Guess the country: a breathtakingly beautiful archipelago in Southeast Asia with over 7000 islands and cultural influences from at least a dozen Eastern and Western countries. That’s right, the Philippines. With 170 languages and 8 major dialects spoken here, what do you even think is its national language? Filipino. Right? Oh but that’s only since as late as 1939.
What was it before that? Tagalog. Now let’s brush up on a fact or two, so you know how to impress your culture-loving and quiz-loving friends the next time 🙂
Tagalog – what and where?
Tagalog is popularly known as the language of the Philippines, and belongs to the Malayo-Polynesian branch of the Austronesian language family. With an estimated 21.5 million speakers speaking it as a first language, it is also spoken across Canada, Guam, Saudi Arabia, the UAE, the UK and the US.
Modern-day Filipino is said to be based on Tagalog. While it is the modified and standardised version of Tagalog, they are still two separate dialects. Tagalog is conventionally related to other Philippine languages such as the Bikol languages, Visayan languages, Ilocano, Kapampangan and Pangasinan, and more distantly to Taiwan, Malay, Hawaiian, Māori and Malagasy.
Tracing back the links
The word is derived from “Taga-ilog,” which literally means a “river native” or “from the river”. After the arrival of the Austronesians, their culture has strongly been evident in the ethnicities, languages, cuisine, music, dance and all other cultural aspects, including influences from Indonesia, Malaysia, Brunei as well as Japan, Korea, China, the Indian subcontinent and Arabia due to trade.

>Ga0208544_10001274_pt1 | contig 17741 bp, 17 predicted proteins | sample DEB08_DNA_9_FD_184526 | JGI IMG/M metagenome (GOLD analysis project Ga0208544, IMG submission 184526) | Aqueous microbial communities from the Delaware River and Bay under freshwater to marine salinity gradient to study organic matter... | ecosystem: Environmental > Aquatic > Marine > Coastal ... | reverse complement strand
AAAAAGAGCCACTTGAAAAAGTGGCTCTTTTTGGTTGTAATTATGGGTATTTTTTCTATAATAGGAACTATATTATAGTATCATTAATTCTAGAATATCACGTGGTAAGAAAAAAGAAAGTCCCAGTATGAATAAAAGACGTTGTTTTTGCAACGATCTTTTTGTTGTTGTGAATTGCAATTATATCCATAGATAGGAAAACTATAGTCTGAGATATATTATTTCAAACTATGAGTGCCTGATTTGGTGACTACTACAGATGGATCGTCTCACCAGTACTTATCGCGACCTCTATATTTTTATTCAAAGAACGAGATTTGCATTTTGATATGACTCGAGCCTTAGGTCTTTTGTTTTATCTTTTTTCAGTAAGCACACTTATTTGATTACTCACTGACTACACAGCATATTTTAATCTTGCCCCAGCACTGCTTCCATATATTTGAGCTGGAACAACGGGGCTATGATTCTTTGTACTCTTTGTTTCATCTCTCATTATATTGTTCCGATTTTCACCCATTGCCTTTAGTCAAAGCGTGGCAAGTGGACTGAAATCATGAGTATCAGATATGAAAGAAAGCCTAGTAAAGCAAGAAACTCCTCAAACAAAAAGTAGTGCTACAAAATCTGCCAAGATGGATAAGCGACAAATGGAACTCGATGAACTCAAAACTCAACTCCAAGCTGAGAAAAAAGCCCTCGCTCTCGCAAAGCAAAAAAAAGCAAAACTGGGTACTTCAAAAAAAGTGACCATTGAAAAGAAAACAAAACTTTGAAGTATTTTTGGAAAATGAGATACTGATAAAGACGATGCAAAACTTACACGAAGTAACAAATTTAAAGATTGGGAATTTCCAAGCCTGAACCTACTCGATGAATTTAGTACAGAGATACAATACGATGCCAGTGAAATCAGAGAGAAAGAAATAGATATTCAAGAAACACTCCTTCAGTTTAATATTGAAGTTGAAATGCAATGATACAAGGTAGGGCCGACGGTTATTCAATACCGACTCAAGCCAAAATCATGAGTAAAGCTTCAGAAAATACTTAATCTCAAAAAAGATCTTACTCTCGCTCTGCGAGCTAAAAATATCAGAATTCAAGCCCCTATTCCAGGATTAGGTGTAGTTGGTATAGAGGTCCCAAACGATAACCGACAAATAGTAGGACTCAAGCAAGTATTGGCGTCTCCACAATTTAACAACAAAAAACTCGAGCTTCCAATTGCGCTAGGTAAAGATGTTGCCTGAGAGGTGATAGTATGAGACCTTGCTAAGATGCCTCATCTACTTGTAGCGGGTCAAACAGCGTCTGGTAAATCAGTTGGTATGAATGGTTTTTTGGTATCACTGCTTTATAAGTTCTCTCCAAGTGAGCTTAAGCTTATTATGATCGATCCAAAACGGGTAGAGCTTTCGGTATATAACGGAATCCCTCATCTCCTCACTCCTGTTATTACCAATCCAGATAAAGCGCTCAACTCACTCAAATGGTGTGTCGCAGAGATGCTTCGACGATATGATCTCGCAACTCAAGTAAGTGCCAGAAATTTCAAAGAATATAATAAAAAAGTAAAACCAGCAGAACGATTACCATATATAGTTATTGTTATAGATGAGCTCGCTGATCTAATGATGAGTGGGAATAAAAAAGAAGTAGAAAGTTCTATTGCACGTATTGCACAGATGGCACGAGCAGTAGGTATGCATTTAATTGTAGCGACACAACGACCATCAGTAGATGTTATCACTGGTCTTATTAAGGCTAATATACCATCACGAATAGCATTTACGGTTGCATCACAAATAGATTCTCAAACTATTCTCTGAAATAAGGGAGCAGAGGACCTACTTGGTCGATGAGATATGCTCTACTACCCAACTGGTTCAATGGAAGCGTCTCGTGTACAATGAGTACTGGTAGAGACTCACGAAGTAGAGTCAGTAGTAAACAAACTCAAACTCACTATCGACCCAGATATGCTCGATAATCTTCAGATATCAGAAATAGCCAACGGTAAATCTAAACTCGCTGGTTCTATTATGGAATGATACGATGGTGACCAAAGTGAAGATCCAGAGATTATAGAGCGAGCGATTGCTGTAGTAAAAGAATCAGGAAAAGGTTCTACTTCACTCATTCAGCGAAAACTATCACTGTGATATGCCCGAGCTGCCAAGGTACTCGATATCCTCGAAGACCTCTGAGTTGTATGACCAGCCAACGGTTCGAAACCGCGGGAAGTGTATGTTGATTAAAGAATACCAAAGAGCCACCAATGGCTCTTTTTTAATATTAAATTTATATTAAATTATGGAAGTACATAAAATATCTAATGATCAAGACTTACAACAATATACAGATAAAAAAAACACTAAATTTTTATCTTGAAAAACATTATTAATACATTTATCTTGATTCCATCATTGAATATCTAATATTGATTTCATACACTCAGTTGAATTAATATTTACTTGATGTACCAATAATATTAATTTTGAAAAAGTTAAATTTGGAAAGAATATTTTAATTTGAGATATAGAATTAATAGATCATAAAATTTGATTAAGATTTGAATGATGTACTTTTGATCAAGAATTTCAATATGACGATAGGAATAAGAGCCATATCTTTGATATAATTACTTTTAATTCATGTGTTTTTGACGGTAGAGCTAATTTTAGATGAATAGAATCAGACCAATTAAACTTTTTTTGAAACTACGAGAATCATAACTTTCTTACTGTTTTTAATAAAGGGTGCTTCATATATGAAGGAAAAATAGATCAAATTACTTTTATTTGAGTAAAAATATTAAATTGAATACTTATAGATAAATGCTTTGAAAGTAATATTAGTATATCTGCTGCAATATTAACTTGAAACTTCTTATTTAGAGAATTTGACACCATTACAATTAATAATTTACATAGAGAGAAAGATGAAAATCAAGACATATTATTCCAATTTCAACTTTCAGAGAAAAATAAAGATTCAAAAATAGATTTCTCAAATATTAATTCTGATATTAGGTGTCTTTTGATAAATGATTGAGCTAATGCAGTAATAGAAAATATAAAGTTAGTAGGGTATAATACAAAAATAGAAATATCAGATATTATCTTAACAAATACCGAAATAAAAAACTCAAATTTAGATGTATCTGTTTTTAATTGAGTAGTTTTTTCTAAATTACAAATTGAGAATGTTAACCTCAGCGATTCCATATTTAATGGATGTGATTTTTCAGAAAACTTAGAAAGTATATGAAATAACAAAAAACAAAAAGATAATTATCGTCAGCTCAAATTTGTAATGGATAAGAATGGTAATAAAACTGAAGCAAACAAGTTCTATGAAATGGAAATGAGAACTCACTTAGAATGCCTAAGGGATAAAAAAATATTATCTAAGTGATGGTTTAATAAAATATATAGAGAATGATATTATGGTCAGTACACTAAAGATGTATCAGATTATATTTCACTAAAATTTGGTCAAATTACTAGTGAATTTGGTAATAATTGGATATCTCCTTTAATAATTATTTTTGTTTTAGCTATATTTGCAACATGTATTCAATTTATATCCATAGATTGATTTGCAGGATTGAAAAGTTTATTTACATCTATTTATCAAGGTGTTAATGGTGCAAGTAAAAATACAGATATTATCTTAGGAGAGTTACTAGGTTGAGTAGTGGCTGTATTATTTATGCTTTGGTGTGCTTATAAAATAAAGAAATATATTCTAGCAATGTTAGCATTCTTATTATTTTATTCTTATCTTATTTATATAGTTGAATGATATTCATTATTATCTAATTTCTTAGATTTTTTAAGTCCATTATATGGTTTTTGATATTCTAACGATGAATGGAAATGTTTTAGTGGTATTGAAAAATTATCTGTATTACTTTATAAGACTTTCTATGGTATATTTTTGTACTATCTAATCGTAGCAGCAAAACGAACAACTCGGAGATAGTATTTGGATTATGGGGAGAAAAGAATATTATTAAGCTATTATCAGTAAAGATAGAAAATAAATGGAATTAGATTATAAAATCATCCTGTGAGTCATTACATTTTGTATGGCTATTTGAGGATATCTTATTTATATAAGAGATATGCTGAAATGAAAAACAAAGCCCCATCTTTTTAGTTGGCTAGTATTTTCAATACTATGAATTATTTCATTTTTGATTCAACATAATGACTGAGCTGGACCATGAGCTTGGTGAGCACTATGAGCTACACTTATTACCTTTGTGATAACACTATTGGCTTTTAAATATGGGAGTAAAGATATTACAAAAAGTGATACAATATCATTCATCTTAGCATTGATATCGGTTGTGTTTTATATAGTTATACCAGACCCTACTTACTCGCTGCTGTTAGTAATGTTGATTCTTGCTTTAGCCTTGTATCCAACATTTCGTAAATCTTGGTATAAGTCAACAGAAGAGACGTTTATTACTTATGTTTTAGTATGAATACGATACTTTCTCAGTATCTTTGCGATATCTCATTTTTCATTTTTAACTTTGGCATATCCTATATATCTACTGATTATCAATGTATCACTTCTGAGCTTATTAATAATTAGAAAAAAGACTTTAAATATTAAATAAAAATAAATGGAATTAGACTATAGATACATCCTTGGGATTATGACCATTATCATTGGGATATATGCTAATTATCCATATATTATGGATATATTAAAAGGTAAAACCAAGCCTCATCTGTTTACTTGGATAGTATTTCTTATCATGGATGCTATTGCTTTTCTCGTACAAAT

Other culture trivia
While the Philippines is an archipelagic country composed of 7641 islands, it is best known for its rich biodiversity. Tourists flock to this large cluster of islands primarily for its beaches, mountains, rainforests, diving spots and waterfront promenades.
As for some fun facts, did you know that Tagalog was proposed to be the national language only in 1939, until it was further modified and was then named as “Filipino” in 1959.
When you ask a Filipino today to name the national language of the country, the natural response is “Filipino”. While very few acknowledge that there is any difference between Filipino and Tagalog, a lot of natives see Filipino as more of a Tagalog-Plus.
They learn to speak Filipino now because it is taught in schools and is constitutionally the national language, but English is naturally used in colleges, universities, the courts and the government, and they even pride themselves for having the third largest number of English speakers in the world!
That apart, the thousands of loan words from Spanish and the ever increasing borrowing of vocabulary from English, especially in the urban areas, has now interestingly resulted in the Taglish and Englog languages.